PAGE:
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Thermaltake Armor A60 Review

airman    -   September 2, 2010
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Closer Look:

Though the Thermaltake Armor A60 is a relatively small case, there is still plenty of interior real estate. Since the hard drive cages are side facing, a lot of room is gained compared to front-to-rear facing drives. The side facing drives also allow for better wire management, giving the ability to hide the hard drive connections, as well as accommodating the hot swap hard drive slot that's located on the side panel. Taking a glimpse at the right side of the case with the side panel off shows that there aren't any holes in the motherboard tray to help route wires, but with a smaller case this isn't completely necessary. The USB3.0 cable can be seen running from the front panel and through the oversized CPU mounting bracket access hole. This allows the motherboard to be installed without pinching down on this cable. As I said, this can be removed and tucked back behind the hard drive trays, which is what I did since I do not have USB3.0 and would not have benefited from leaving it there.

 

 

 

 

 

 

 

 

 

 

 

 

 

 

 

Looking at the rear bottom corner of the Armor A60 will give another look at the mesh underneath and in front of the power supply. The area in front of the power supply can support a 120mm fan, though a slim one would probably need to be used for longer power supplies, and may have clearance issues with extra long power supply units. There is a small rail on the bottom here that can be repositioned by changing the locations of the screws. This rail is in place to support the power supply and relieve some of the stress on the mounting bracket. However, it is not completely necessary since the case is quite rigid and I did not notice any flexing with the heavy Mushkin 800W power supply. There are no screws holding in the expansion slot covers, as they snap in and snap out. The silver thumbscrew above the expansion slots is for the keyboard and mouse cable lock that can be found on the outside. Moving to the top of the rear will show the included 120mm fan, the water cooling holes, and the top blue 200mm LED fan with a spot for another 120mm fan in front of it. Most of the mounting holes for the motherboard have raised dimples rather than requiring the use of standoffs for each one, though I did have to install three standoffs on the rear side.

 

 

The three toolless 5.25" drive bays are identical to those found on the Armor A90. The small tab slides back and forth, which releases the flap that has studs on the end of it. The hard drive trays are new to me as far as the design goes, but the operation is intuitive. The overlapping plastic tabs in the front are pinched inwards, releasing the tray. Two or three of the raised dimples that can be seen underneath the hard drive rails are for a stationary 2.5" drive.

 

 

To take a closer look at the toolless aspect of the Armor A60, I took a couple of pictures highlighting how they operate. As I said, for the 5.25" devices, the tab is moved to the right to unlock the flap, which flips up and releases the device. In the left picture, the bottom flap is in the unlocked positon, and the right picture shows it locked. The front 5.25" covers, shown below, have a plastic frame with a foam dust filter inside with the front covered with the same mesh found on the rest of the front bezel.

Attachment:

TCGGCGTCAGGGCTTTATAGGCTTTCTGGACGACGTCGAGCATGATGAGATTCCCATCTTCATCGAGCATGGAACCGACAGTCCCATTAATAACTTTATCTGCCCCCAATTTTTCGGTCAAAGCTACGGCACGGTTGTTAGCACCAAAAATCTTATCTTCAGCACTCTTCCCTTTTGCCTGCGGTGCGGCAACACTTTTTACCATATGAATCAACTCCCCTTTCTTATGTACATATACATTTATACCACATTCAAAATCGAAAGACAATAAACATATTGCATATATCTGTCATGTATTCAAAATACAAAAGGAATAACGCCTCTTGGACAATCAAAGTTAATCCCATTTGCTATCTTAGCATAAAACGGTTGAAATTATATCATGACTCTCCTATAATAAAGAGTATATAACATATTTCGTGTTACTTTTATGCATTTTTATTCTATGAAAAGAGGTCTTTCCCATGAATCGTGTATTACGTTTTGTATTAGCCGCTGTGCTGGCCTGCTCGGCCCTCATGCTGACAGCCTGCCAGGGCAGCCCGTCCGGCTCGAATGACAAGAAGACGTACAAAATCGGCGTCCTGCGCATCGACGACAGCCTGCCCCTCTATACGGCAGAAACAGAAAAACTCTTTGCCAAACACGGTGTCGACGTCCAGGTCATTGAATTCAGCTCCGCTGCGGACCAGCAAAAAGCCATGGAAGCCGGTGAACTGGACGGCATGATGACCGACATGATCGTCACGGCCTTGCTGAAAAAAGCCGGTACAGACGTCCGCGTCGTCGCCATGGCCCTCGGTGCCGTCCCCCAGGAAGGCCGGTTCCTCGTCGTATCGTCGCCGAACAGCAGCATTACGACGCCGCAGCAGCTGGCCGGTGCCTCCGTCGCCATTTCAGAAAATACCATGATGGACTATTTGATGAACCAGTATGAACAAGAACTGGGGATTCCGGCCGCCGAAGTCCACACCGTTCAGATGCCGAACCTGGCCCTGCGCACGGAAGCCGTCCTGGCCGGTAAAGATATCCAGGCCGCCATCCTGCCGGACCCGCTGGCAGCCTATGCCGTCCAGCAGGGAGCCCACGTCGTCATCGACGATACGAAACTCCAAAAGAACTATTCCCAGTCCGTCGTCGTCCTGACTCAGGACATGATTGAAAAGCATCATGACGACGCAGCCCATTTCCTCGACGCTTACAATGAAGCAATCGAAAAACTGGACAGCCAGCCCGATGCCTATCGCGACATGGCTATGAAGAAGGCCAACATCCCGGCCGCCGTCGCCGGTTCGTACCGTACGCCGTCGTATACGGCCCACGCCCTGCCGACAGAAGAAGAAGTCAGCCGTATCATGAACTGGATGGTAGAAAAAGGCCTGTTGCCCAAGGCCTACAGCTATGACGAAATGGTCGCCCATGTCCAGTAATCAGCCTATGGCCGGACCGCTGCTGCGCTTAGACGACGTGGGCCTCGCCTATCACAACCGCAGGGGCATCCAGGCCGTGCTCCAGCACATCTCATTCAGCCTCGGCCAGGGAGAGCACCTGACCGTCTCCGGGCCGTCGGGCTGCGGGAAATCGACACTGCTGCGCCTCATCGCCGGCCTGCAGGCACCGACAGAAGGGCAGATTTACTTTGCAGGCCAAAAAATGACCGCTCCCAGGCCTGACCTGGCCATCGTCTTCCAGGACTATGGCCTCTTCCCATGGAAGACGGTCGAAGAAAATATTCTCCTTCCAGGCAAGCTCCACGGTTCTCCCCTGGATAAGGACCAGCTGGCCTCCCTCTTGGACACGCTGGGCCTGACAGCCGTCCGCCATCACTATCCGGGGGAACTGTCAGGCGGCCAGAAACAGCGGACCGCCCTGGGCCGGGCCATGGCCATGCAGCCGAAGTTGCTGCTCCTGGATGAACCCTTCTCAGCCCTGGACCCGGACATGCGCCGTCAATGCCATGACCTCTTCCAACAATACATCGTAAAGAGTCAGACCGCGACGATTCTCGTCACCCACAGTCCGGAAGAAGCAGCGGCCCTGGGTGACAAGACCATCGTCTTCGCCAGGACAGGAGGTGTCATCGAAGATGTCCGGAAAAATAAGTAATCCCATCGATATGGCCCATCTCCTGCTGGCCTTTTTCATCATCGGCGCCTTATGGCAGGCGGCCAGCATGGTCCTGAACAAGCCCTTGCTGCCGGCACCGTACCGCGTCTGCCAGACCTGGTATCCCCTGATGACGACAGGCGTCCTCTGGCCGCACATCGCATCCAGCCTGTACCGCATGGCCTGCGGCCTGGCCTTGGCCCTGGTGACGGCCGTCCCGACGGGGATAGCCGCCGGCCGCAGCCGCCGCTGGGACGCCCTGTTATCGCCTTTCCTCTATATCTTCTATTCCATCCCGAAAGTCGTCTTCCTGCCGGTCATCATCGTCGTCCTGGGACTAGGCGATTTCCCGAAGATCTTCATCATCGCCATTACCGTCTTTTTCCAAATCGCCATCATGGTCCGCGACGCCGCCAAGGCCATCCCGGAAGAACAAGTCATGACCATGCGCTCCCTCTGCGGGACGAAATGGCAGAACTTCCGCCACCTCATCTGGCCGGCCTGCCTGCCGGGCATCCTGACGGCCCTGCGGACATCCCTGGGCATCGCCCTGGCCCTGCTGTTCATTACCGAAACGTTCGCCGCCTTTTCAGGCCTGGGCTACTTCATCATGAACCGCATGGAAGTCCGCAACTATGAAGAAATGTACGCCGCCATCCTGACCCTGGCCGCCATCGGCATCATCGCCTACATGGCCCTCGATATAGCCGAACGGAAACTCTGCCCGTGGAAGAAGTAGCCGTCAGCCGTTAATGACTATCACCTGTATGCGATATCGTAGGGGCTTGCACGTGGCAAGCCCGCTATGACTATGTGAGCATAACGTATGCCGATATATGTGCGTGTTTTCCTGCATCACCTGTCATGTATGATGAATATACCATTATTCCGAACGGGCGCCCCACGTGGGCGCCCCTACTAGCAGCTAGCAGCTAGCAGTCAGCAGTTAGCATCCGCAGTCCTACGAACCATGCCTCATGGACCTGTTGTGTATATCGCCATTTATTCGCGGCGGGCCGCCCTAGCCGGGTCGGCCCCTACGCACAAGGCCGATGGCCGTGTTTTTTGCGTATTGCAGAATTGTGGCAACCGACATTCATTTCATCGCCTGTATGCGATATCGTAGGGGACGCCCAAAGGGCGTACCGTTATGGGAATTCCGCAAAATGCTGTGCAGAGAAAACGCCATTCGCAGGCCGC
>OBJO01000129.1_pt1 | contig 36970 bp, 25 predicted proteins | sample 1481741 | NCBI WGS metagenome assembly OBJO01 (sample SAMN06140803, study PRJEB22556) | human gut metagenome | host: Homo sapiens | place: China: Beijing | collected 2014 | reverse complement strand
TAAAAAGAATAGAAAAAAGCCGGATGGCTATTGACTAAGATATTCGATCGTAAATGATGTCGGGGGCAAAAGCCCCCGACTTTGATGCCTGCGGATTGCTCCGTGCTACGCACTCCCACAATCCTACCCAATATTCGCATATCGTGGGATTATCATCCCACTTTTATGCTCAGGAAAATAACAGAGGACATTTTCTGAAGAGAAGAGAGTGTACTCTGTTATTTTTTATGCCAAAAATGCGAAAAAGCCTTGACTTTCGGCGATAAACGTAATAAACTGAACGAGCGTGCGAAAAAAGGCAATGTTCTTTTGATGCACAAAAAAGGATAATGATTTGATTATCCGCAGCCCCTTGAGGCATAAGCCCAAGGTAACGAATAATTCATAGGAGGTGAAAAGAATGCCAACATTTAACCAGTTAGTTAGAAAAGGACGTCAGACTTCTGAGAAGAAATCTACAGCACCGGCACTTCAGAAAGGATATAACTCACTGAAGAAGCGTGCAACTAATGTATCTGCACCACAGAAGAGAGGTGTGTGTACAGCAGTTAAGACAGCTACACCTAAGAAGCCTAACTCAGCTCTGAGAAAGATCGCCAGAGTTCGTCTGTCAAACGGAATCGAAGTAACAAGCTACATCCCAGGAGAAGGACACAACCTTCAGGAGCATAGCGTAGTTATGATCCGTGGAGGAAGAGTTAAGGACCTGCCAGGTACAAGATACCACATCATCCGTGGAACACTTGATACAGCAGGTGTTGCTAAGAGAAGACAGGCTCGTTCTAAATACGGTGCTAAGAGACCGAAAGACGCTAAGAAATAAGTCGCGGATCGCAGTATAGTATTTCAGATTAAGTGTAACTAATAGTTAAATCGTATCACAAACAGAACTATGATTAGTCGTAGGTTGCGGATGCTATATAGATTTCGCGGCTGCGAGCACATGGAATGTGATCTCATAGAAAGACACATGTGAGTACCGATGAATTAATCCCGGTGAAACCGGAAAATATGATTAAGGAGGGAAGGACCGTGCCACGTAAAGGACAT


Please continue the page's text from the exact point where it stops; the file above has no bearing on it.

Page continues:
The hard drive trays slide out from the front just like any other toolless trays would. The overlapping flaps are pinched inwards, which releases the tray. The hard drive trays themselves support 2.5" and 3.5" drives. However, a 2.5" drive will require it to be secured by screws through the base. The top drive rail is the hot swappable one, but the hot swap plugs can be removed if the user chooses.

 

 

The hard drive trays themselves are one piece. For 3.5" drives, the sides stretch up and around the body of the drive, which is secured by the built-in studs that fit into the drive's screw holes. For 2.5" drives, the drives are secured through the bottom of the tray and have noise dampening rubber grommets in the screw holes. Typically, however, most 2.5" drives used in desktops now are solid state, which don't produce any noise to begin with, so these grommets are not completely necessary.

 

 

There are three included fans with the Armor A60. These fans are one 120mm blue LED front intake, one 120mm black rear exhaust, and one 200mm blue LED top exhaust. The LED fans are not overly bright and do not emit a lot of bright light that would bother the user. The two 120mm fans are rated at 0.30A and use 12V, and the 200mm top fan draws 0.20A at 12V.

 

 

The Thermaltake Armor A60 has enough room behind the drive trays to hide plenty of wires. I had no problem getting the computer put together without too many wires showing and potentially affecting airflow. Even though the fans run at full speed with no fan controlling abilities, there is hardly any noise. The fans are very quiet and good for someone wanting a very quiet case. With everything put together, the next and final step is to run stress tests on each component in the case and compare these results to the results from other cases. The next page will have the manufacturer specifications and features, followed by the testing and results page.

 




  1. Introduction & Closer Look
  2. Closer Look (The Case)
  3. Closer Look (Working Components)
  4. Specifications & Features
  5. Testing & Setup
  6. Conclusion
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